Year-End Bonus

Hi Guys,


Love the new forum and am eager to participate.  I've been a YNAB user for years but used it only as a glorified expense tracker and never really followed the steps.  I have a "small" amount of credit card debt, about $4K, several low interest, two high.  I have paid it off and charged them up (ugh) twice now.  


I am working full time and moved this summer after two years of grad school. I am living paycheck to paycheck with no savings (I do contribute to 401K) and only now just understanding the steps and how I am not really accurately accounting for my expenses (true and variable).  I realized that I'll set a budget, but as the week goes by, if I didn't budget for something important that comes up, or I want something, or hey train tickets to travel for the holiday, I'll just move money around to cover those by end up in the red by end of month or before next paycheck. 


So, this small bonus just came in, $500. It's maybe enough to pay off 1 credit card. But I am also still in paycheck to paycheck cycle, in the red right now, and without savings.  I don't know what to do.  My gut tells me that it would be wonderful breather to have a jump on budgeting for the next month and begin building a buffer if I ad this to my budget for next month with the new found knowledge of getting serious about budgeting accurately. I could put it into savings and be very very tight or short this month.  I could pay off a credit card. Or a combo? Would love your advice.



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  • When you are thinking about your monthly expenses, don't forget that credit card interest is an expense that you are incurring every month and by incurring it and having to pay it, you don't have those funds available to save up for anything else. If you pay off the card, you will eliminate the monthly one of your monthly expenses.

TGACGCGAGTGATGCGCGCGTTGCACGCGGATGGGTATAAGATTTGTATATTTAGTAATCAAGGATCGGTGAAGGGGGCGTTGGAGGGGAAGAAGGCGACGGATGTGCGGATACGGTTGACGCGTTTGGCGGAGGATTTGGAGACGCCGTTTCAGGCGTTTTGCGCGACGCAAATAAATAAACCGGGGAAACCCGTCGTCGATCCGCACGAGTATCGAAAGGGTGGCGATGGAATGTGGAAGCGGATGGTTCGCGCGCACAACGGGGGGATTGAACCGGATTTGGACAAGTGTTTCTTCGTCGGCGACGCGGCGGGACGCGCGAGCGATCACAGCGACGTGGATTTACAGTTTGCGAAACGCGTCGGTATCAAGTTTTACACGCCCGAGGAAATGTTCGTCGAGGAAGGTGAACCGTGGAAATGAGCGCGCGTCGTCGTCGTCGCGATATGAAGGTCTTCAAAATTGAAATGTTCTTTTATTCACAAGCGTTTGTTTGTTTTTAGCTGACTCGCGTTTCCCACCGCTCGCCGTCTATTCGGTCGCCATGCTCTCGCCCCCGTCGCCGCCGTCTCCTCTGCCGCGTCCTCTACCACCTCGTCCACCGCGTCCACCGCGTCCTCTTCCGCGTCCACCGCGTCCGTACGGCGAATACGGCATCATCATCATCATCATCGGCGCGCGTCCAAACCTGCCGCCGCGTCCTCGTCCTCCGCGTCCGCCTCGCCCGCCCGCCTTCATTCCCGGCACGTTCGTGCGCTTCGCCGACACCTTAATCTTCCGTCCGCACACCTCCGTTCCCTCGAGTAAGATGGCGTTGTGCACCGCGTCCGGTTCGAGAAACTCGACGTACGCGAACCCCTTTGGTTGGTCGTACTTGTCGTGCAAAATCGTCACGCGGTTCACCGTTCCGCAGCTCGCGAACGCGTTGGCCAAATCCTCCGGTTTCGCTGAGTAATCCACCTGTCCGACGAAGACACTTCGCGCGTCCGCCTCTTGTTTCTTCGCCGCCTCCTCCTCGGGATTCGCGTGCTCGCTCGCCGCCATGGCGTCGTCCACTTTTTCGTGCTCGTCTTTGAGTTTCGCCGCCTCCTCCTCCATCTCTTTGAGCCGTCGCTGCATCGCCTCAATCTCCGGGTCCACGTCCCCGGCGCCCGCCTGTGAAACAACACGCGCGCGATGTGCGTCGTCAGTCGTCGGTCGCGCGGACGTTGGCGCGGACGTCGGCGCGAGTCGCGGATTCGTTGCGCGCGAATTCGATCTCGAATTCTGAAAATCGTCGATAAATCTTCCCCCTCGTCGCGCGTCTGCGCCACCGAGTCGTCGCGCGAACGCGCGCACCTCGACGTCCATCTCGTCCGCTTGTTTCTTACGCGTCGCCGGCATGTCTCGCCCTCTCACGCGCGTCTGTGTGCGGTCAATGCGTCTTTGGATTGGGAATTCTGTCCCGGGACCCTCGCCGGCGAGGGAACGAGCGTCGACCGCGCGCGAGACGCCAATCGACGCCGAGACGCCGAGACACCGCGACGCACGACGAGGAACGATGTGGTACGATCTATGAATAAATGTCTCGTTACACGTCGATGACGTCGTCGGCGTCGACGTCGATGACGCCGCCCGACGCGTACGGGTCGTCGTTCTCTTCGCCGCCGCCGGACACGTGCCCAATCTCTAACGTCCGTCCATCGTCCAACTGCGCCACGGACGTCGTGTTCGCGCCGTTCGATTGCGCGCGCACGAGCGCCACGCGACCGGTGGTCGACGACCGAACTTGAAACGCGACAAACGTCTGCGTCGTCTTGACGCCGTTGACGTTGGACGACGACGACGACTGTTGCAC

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  • I think it comes down to you, your financial personality (for lack of a better word), and goals. Only you know that. If you allocate it for next month, will it stay there as a buffer and give you peace of mind? If it goes into a savings account, would you only withdraw it for emergencies and have even more peace of mind? If you pay off a credit card, will you cut it up and feel better and motivated about making progress toward your debt goals? Which of the three scenarios seem most like you, and closest to your biggest overall vision?

    Me in this situation, I would put it toward next month for some breathing room and strive toward increasing that buffer even more next month because living paycheck to paycheck makes me very anxious. My husband, though, in the past he would have spent it all in addition to his normal spending this month if he knew it was available, so I believe he would have been better off paying off a credit card and cutting it up, to continue the pressure of scarcity.  My best friend would be best served with the money in a savings account because to her, savings are sacrosanct and only for dire emergencies. Three different personalities, three different answers.